ARC to Invest $1.5 Million in Pennsylvania Trails


October 14, 2020



CONTACT: Josh Raulerson, Director of Communications


ARC to Invest $1.5 Million in Pennsylvania Trails 

Funding Will Spur Construction Along Erie-to-Pittsburgh, PA Wilds Corridors

PITTSBURGH – Trail projects in northwestern Pennsylvania will move forward with new funding announced today by the Appalachian Regional Commission (ARC).

In partnership with the Pennsylvania Environmental Council (PEC), Crawford County sought and received a $1.5 million POWER (Partnerships for Opportunity and Workforce and Economic Revitalization) grant to support trail construction on the Erie to Pittsburgh Trail and the Knox & Kane Rail Trail.

Trail advocates view the funding as a chance not only to advance previously planned projects, but also to catalyze new trail development throughout the region.

“We are grateful to the Crawford County Board of Commissioners for their vision in pursuing this extraordinary opportunity,” said Brett Hollern, Program Manager for PEC, which will manage the projects on the County’s behalf. “Likewise, we couldn’t have secured these resources without the help of local trail groups and our other partner organizations, and the vital support we received from the Pennsylvania Department of Community and Economic Development (DCED).”

The POWER Initiative helps communities and regions affected by job losses in coal mining, coal power plant operations, and coal-related supply chain industries due to the changing economics of Americas energy production.

Tourism and outdoor recreation have provided an economic lifeline to many such communities in Pennsylvania in recent years. At a time when other sectors are struggling, the state’s $29 billion outdoor industry appears poised for growth amid renewed interest in multi-use trails. Recent research by PEC indicates trail use is up dramatically statewide, with 2020 traffic surging nearly 200 percent in some areas. This growth has occurred despite a global pandemic and ongoing recession, suggesting untapped potential in currently underserved areas.

Crawford County’s successful grant application was based on a 2019 PEC report identifying critical gaps and infrastructure needs in the Erie to Pittsburgh and PA Wilds Loop trail corridors, including sections of:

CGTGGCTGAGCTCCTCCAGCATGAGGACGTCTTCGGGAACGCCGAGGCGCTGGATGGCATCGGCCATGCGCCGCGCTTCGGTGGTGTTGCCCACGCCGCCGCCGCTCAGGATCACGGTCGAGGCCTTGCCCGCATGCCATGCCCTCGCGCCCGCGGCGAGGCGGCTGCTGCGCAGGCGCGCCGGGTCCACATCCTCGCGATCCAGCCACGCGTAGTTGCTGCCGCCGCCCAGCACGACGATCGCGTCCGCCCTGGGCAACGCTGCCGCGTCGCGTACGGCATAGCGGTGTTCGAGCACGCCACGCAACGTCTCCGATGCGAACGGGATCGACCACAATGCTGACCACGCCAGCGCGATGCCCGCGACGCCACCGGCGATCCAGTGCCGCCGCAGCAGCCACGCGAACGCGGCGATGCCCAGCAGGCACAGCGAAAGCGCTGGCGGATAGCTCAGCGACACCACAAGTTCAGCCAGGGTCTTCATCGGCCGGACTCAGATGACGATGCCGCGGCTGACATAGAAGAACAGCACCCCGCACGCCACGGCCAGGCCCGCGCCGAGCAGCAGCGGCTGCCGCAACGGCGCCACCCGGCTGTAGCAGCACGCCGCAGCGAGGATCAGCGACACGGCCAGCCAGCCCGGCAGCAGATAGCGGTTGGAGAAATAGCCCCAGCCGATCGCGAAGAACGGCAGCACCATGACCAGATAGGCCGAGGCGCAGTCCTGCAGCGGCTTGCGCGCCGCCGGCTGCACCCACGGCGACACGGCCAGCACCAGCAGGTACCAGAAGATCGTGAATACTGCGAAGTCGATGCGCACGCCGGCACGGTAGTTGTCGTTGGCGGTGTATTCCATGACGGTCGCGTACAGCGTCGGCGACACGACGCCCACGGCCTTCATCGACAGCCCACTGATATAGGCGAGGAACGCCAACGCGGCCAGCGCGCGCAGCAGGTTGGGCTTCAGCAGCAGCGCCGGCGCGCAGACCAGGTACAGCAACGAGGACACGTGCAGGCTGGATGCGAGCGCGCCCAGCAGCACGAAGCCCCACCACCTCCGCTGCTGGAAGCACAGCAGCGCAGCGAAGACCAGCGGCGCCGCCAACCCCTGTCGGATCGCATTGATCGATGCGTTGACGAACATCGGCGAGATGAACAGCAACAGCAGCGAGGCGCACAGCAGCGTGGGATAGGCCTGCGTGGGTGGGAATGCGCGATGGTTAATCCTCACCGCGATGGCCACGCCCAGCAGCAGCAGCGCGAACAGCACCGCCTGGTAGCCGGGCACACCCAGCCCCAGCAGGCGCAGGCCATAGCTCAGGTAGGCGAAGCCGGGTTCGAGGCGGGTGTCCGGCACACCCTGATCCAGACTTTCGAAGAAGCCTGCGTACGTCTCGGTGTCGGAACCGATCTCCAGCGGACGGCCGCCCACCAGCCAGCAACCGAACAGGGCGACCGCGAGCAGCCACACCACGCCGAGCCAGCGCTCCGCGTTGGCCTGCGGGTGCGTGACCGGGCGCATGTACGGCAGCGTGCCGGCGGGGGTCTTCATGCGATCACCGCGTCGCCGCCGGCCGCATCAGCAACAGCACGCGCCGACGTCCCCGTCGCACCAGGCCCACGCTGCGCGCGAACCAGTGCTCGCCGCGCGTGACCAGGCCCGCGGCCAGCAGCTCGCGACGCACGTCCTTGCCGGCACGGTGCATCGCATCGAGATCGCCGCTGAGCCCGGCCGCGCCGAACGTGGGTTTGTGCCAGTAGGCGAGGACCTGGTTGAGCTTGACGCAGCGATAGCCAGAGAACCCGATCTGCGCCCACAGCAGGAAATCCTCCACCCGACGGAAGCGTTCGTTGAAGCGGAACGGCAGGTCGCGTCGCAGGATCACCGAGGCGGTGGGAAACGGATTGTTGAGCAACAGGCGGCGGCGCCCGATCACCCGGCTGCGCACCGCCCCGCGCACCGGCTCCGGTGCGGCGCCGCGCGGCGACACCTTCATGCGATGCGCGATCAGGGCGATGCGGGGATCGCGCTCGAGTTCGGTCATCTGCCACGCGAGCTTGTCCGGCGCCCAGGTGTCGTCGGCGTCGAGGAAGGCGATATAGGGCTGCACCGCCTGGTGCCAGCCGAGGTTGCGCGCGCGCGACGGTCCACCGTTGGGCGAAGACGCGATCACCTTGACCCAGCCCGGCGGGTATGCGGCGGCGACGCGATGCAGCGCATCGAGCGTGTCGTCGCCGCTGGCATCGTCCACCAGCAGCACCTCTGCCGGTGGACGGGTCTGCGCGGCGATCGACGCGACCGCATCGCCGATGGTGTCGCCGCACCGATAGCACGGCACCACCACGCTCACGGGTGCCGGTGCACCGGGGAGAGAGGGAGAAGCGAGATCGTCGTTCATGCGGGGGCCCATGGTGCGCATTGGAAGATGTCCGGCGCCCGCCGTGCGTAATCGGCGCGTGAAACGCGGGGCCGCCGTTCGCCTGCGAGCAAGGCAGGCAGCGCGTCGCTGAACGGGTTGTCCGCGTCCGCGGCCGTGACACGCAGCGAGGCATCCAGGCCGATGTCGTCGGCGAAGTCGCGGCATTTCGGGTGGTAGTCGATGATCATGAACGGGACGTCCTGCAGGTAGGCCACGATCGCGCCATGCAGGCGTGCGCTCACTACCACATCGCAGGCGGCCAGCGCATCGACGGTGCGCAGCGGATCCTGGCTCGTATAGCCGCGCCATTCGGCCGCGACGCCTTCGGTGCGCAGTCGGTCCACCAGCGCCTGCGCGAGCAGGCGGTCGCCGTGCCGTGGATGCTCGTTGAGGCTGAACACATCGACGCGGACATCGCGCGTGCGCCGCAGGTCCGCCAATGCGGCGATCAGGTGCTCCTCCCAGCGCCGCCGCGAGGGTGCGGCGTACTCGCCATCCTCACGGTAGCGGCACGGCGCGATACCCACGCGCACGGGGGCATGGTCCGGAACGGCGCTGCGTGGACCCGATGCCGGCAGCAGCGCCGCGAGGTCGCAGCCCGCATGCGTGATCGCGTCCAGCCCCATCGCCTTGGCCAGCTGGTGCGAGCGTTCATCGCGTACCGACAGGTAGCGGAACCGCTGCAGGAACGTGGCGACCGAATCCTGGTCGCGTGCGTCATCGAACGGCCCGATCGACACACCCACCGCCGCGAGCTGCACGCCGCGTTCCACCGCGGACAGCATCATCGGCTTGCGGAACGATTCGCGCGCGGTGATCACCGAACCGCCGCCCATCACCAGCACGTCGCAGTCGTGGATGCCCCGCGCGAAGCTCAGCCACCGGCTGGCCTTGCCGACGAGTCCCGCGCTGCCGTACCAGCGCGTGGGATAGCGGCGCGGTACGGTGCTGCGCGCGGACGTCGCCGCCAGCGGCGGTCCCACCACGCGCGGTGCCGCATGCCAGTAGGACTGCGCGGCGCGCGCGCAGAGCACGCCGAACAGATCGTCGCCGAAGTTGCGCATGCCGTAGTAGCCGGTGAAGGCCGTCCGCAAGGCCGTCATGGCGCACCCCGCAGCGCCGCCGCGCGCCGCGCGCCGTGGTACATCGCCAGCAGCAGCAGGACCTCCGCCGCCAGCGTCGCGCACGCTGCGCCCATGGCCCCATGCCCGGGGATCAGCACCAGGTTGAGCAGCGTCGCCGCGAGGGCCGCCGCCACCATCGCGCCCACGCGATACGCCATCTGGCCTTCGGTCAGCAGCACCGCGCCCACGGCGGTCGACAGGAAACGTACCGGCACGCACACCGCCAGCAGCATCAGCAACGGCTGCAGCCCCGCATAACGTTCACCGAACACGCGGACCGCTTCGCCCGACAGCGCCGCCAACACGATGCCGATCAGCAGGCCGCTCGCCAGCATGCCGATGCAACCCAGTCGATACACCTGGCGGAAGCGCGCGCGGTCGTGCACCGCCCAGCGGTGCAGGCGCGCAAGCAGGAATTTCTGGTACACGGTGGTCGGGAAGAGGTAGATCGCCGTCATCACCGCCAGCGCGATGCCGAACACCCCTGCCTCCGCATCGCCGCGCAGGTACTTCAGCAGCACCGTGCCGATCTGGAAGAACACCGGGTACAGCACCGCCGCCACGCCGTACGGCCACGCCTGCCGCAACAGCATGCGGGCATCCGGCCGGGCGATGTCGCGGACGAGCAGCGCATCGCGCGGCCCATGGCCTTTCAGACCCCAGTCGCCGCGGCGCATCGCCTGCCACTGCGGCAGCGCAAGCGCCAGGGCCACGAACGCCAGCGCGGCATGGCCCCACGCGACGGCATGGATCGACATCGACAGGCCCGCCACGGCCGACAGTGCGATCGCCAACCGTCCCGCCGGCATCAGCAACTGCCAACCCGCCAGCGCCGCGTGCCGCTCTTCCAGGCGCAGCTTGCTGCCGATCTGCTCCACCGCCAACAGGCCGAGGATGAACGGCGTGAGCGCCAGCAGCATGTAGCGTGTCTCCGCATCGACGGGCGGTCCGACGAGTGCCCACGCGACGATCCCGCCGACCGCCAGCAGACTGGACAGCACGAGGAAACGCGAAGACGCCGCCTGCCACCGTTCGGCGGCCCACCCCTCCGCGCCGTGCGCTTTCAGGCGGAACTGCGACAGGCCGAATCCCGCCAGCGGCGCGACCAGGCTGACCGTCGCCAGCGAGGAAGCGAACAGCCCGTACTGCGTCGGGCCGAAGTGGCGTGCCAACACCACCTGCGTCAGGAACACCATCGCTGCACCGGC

• the East Branch Trail between Titusville and Corry

            • the Knox & Kane Rail Trail connecting Kane, PA with Kinzua Bridge State Park

            • the 105-year-old Brady railroad tunnel along the Armstrong Trail

            • the Oil Creek State Park Trail

To date, ARC has invested over $238 million in 293 projects, touching 353 counties across Appalachia since 2015. More information about ARCs POWER Initiative is available at

I congratulate Crawford County and PEC for their POWER award, and commend them on the leadership they have shown in their community,” said ARC Federal Co-Chairman Tim Thomas. POWER grants are playing a critical role in supporting coal-impacted communities in the Appalachian Region as they recover from COVID-19 by building and expanding critical infrastructure and creating new economic opportunities through innovative and transformative approaches. Projects like this are getting Appalachia back to work.”



About the Pennsylvania Environmental Council (PEC)
The Pennsylvania Environmental Council is a statewide organization that brings people, government, and business together to find real-world solutions for environmental challenges. These solutions bring about sustainable communities, protect our water resources, and address energy and climate issues. PEC was founded in 1970 and serves the entire state through offices in Luzerne, Philadelphia, Pittsburgh, and State College.

About the Appalachian Regional Commission (ARC)

The Appalachian Regional Commission ( is an economic development partnership agency of the federal government and 13 state governments focusing on 420 counties across the Appalachian Region. ARCs mission is to innovate, partner, and invest to build community capacity and strengthen economic growth in Appalachia.